The motor may comprise a zero crossing calculation unit operable to calculate the zero crossing point by interpolation from the back EMF samples. The zero crossing calculation unit may be operable to determine whether the calculated zero crossing value is likely to be valid. In the event that the calculated value is invalid, the value may be calculated by an alternative calculation unit operable according to a different method.
A position estimation unit may be provided, the position estimation unit operable to estimate the position of the rotor based on the calculated zero crossing value.
The motor may comprise a timing unit for providing a time signal. The motor may also comprise a synchronisation unit connected to said timing unit and operable to output control and timing signals to other components of the motor.
The motor may be a brushless DC motor. The motor comprises a permanent magnet rotor and one or more interconnected phase windings in the stator of the motor. In one preferred embodiment the motor has three phase windings.
Reference to the remaining portions of the specification, including the drawings and claims, will realize other features and advantages of the present invention. Further features and advantages of the present invention, as well as the structure and operation of various embodiments of the present invention, are described in detail below with respect to the accompanying drawings. In the drawings, like reference numbers indicate identical or functionally similar elements.
In order that the invention is more clearly understood, particular embodiments will now be described further herein, with reference to the accompanying drawings, in which:
In order to accurately monitor the back EMF in a phase winding, the driving current (and the derivative of the driving current with respect to time) must be zero. Accordingly, the driving waveform for each phase U, V, W includes an undriven period P close to the expected zero crossing point. The period P can be a preset part of the driving waveform or can be an interruption of the normal driving waveform in response to suitable interrupt signals.
An example of a driving waveform for phase winding U having an undriven period P and the corresponding back EMF signal BEMF_U is shown in
In order to determine the zero crossing points of each back EMF signal, in the method of the present invention, two (or more) samples of the back EMF are taken during the undriven period P and used to interpolate the back EMF signal to determine the zero crossing point. This method is illustrated in
Turning first to
Given the assumption that the change in the actual back EMF signal during each integration period Pi1, Pi2 is small, then the samples ADC1 and ADC2 can be approximated to be:
ADC 1 =t*[mean value of back EMF during P i1]
ADC 2 =t*[mean value of back EMF during P i2]
Accordingly, ADC1 and ADC2 can both be considered to represent a quantity proportional to the back EMF signal.
By using an integrated sample rather than an instantaneous sample, noise filtering is improved. This is because it can be assumed, that the statistical mean value of the noise density distribution is zero. Therefore it is possible to increase the Signal to Noise Ratio of the back EMF signal by increasing the duration of the integration period Pi. The longer the integration period Pi, the larger the Signal to Noise Ratio of the back EMF signal samples. Of course, the longer the integration period Pi, the less well the assumption that the back EMF signal is substantially invarient holds. However, when the motor is operating at high speeds, a shorter integration period Pi can be used because the back EMF signal is relatively large compared to the noise floor. At low motor speeds, the back EMF signal varies less but has proportional larger noise thus a longer integration period Pi is used.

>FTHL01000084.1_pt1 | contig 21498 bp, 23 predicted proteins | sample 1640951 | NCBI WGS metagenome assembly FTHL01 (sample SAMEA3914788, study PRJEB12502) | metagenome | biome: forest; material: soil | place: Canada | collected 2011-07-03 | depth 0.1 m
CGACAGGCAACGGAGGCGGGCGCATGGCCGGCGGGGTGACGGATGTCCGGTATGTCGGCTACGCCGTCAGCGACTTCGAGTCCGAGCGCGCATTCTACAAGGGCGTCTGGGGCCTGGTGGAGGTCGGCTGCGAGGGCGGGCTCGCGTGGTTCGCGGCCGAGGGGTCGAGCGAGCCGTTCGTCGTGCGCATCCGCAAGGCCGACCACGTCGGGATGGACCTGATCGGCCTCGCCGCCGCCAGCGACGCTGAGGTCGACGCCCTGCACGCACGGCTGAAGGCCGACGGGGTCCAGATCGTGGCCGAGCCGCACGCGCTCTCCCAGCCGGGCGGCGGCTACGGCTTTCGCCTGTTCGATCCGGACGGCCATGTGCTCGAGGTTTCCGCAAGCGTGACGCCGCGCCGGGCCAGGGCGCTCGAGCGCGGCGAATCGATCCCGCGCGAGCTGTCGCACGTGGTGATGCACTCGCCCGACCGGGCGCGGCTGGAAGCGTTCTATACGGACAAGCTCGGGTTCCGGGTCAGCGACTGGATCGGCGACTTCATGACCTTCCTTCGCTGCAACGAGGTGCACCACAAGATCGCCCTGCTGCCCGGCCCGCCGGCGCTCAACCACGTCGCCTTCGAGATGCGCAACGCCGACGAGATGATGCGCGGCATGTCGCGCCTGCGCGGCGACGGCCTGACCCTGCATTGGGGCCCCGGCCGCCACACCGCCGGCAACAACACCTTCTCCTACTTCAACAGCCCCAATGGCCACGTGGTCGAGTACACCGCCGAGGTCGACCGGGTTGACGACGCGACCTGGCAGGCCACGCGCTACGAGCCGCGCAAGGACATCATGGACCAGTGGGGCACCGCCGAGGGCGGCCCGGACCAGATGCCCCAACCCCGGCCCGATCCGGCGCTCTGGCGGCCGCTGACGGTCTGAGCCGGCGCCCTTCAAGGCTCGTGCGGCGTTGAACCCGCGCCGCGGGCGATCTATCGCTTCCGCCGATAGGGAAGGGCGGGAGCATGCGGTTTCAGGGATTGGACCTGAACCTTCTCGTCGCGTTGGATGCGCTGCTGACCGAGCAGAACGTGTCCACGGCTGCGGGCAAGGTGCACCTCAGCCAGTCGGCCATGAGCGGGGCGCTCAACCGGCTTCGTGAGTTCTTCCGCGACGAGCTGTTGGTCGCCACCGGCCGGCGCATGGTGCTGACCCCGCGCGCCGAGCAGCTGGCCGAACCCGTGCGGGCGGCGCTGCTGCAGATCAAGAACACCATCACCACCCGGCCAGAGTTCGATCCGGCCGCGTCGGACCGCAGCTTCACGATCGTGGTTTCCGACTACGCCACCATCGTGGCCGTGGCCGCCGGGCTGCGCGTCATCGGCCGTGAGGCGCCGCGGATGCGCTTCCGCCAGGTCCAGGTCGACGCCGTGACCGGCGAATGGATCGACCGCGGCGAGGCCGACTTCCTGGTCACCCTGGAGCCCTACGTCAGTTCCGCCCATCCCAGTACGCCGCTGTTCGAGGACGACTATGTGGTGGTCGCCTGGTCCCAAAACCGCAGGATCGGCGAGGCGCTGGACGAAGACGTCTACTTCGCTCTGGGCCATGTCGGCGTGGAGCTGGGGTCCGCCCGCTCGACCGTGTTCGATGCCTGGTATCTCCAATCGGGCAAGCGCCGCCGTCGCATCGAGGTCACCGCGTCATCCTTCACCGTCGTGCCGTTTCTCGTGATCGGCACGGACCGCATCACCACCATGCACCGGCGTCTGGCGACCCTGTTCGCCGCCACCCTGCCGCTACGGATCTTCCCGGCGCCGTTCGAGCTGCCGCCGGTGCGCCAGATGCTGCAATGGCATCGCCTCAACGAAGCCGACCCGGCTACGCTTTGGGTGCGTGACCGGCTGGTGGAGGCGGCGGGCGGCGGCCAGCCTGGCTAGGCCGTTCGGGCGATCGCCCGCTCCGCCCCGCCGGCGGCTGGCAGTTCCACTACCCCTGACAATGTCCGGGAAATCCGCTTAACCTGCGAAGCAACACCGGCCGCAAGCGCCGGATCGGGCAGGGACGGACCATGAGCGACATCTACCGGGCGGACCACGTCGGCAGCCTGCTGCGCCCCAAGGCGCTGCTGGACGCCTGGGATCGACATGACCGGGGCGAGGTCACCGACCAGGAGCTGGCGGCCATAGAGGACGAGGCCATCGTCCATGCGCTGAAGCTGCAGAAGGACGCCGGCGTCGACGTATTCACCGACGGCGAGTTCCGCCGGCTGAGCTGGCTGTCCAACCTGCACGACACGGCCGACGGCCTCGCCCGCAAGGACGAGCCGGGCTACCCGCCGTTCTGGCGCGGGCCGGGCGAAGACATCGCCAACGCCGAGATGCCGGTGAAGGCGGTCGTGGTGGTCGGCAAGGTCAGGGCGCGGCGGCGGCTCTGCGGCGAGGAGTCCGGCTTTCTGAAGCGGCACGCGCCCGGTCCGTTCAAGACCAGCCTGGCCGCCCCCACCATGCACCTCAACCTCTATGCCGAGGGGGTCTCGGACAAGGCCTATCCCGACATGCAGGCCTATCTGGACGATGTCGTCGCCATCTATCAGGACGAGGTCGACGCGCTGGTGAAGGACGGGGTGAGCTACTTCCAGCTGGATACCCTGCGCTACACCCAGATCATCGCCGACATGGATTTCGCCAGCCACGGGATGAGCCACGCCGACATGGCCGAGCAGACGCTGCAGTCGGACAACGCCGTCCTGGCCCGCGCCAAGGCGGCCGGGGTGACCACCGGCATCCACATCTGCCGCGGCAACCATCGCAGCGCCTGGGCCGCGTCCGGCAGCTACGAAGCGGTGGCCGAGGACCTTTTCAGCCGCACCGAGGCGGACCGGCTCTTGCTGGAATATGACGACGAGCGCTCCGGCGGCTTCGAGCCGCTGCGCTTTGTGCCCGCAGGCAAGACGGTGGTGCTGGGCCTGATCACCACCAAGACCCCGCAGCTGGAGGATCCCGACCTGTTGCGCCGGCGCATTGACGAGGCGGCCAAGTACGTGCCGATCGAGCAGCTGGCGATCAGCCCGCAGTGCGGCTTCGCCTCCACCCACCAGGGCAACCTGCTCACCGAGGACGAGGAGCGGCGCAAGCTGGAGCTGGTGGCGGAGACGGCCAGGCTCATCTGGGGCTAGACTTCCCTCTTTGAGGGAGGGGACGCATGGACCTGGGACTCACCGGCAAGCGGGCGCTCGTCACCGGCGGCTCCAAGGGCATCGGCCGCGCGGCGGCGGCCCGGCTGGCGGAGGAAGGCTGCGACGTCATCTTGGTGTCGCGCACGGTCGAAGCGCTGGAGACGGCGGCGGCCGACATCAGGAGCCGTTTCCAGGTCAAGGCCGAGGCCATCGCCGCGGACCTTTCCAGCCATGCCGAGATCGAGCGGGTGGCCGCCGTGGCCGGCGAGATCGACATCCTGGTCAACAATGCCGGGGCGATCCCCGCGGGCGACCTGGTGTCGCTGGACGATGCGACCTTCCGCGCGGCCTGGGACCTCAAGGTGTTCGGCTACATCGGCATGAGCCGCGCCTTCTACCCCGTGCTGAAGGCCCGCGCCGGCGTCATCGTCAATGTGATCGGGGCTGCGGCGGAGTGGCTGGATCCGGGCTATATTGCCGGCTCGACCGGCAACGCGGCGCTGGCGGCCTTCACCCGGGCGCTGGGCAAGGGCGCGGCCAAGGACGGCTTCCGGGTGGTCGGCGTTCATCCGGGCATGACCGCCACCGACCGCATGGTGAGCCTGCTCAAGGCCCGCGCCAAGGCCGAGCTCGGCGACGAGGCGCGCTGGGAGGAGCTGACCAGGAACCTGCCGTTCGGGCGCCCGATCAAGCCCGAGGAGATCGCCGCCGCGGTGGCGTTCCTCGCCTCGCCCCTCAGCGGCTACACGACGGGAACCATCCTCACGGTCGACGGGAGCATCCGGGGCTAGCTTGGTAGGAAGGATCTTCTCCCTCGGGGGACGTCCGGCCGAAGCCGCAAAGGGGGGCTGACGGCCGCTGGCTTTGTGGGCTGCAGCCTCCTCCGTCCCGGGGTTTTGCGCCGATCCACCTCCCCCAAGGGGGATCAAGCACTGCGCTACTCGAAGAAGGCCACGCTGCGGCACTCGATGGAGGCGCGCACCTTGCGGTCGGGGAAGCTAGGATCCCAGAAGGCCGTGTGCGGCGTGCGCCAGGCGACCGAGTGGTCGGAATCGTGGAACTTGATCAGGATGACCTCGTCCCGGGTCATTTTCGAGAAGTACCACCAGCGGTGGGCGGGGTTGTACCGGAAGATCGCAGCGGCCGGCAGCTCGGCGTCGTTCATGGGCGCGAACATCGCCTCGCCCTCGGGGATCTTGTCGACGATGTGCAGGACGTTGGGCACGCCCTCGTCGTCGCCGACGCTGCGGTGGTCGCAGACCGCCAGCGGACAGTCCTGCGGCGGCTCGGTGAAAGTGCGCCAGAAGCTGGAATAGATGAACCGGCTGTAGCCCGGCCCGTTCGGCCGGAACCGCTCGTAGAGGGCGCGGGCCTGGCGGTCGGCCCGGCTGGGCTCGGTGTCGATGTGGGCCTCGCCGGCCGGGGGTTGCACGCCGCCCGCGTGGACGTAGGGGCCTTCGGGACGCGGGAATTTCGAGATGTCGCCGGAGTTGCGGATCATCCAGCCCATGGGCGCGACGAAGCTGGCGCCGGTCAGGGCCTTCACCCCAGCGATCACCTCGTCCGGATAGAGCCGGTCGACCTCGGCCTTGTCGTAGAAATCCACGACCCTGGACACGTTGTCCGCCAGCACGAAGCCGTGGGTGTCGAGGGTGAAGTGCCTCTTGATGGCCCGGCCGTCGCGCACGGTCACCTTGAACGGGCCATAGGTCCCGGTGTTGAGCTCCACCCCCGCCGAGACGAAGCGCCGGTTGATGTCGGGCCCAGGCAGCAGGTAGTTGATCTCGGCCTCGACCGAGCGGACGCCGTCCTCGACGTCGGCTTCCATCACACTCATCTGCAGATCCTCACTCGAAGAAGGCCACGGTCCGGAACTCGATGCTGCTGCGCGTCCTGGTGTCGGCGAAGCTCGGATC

Turning now to
Now, assuming that sample ADC1 is indicative of the back EMF signal at a time T1 and the sample ADC2 is indicative of the back EMF signal at a time T2, then the zero crossing point occurs at a time T0 which is given by:
T 0 =T 1+(T 2 −T 1)*(MID−ADC 1)/(ADC 2 −ADC 1) [Rising back EMF]
T 0 =T 2+(T 2 −T 1)*(ADC 2 −MID)/(ADC 1 −ADC 2) [Falling back EMF]
where MID is the zero point value of the processing electronics. This may be non-zero if there are inherent offsets in the system or may be the mid-range value output by an analogue to digital converter used in the sampling process.
Looking again at
Additionally, by increasing the duration of the integration period Pi, the Signal to Noise Ratio of the samples ADC1 and ADC2 can be increased thus allowing accurate rotor position estimation at low speed. This therefore facilitates reliable operation of a motor at lower speeds than previously possible.
Another benefit of the method of the present invention is that it can calculate a good value for the zero crossing point even if the zero crossing point does not occur during the undriven period P. This is illustrated with reference to
As the rotor has turned more quickly than expected, the back EMF signal zero crossing has occurred before the undriven period P. In the method of the present invention, the samples ADC1 and ADC2 are taken as normal and T0 is then calculated. As shown in
In the present invention, the window period Pw may be as much as ⅓rd of a cycle.
Turning now to
The driving unit 60 is also operable to interrupt the driving waveform for a selected phase to provide an undriven period P for the determination of the zero crossing point according to the present invention. This interruption can be in response to a received interrupt signal.